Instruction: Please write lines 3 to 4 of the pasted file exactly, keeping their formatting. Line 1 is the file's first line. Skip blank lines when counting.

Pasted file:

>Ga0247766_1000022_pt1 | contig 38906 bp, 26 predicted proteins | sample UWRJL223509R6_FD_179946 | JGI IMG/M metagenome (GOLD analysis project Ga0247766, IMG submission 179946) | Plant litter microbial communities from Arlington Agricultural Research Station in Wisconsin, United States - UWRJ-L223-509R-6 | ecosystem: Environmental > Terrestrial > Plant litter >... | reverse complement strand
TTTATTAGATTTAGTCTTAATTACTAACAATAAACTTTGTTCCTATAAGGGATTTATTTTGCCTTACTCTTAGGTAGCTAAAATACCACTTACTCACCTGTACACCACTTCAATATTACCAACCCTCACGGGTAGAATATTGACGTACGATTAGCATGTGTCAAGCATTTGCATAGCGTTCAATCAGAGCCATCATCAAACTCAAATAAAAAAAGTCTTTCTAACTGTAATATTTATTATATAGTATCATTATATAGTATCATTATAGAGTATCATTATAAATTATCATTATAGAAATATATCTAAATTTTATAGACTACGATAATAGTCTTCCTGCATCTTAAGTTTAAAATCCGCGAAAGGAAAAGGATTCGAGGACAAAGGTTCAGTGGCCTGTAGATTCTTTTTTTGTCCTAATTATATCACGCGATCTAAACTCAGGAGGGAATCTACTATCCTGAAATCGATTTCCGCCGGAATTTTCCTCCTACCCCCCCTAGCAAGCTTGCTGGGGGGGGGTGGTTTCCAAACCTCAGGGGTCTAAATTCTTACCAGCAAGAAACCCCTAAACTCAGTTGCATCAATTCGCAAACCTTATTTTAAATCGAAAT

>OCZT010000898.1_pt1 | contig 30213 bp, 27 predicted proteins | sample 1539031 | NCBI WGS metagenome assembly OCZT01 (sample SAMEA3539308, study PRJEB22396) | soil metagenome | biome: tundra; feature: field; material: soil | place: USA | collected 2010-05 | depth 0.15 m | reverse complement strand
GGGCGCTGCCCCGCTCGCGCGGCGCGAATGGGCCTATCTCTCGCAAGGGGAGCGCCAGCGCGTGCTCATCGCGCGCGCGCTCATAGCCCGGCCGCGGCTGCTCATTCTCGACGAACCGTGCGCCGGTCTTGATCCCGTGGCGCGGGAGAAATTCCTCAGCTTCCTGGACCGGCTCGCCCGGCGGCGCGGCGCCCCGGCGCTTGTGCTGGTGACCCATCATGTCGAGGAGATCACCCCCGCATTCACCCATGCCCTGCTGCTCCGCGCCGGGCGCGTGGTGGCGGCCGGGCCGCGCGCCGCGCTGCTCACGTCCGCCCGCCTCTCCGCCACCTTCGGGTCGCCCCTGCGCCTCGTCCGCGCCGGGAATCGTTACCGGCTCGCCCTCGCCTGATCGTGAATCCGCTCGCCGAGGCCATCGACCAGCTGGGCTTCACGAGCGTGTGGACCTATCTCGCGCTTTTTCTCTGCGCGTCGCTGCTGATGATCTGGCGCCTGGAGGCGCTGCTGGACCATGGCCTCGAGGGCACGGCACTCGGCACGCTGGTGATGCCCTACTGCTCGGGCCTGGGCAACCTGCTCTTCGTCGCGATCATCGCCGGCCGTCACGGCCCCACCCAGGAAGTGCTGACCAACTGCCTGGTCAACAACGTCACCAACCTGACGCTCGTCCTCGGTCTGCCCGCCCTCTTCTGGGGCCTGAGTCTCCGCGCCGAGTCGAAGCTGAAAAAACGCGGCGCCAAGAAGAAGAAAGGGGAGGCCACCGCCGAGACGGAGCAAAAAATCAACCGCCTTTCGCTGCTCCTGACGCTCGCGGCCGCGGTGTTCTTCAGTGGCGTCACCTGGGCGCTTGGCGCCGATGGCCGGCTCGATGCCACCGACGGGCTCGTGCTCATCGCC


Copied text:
>OCZT010000898.1_pt1 | contig 30213 bp, 27 predicted proteins | sample 1539031 | NCBI WGS metagenome assembly OCZT01 (sample SAMEA3539308, study PRJEB22396) | soil metagenome | biome: tundra; feature: field; material: soil | place: USA | collected 2010-05 | depth 0.15 m | reverse complement strand
GGGCGCTGCCCCGCTCGCGCGGCGCGAATGGGCCTATCTCTCGCAAGGGGAGCGCCAGCGCGTGCTCATCGCGCGCGCGCTCATAGCCCGGCCGCGGCTGCTCATTCTCGACGAACCGTGCGCCGGTCTTGATCCCGTGGCGCGGGAGAAATTCCTCAGCTTCCTGGACCGGCTCGCCCGGCGGCGCGGCGCCCCGGCGCTTGTGCTGGTGACCCATCATGTCGAGGAGATCACCCCCGCATTCACCCATGCCCTGCTGCTCCGCGCCGGGCGCGTGGTGGCGGCCGGGCCGCGCGCCGCGCTGCTCACGTCCGCCCGCCTCTCCGCCACCTTCGGGTCGCCCCTGCGCCTCGTCCGCGCCGGGAATCGTTACCGGCTCGCCCTCGCCTGATCGTGAATCCGCTCGCCGAGGCCATCGACCAGCTGGGCTTCACGAGCGTGTGGACCTATCTCGCGCTTTTTCTCTGCGCGTCGCTGCTGATGATCTGGCGCCTGGAGGCGCTGCTGGACCATGGCCTCGAGGGCACGGCACTCGGCACGCTGGTGATGCCCTACTGCTCGGGCCTGGGCAACCTGCTCTTCGTCGCGATCATCGCCGGCCGTCACGGCCCCACCCAGGAAGTGCTGACCAACTGCCTGGTCAACAACGTCACCAACCTGACGCTCGTCCTCGGTCTGCCCGCCCTCTTCTGGGGCCTGAGTCTCCGCGCCGAGTCGAAGCTGAAAAAACGCGGCGCCAAGAAGAAGAAAGGGGAGGCCACCGCCGAGACGGAGCAAAAAATCAACCGCCTTTCGCTGCTCCTGACGCTCGCGGCCGCGGTGTTCTTCAGTGGCGTCACCTGGGCGCTTGGCGCCGATGGCCGGCTCGATGCCACCGACGGGCTCGTGCTCATCGCC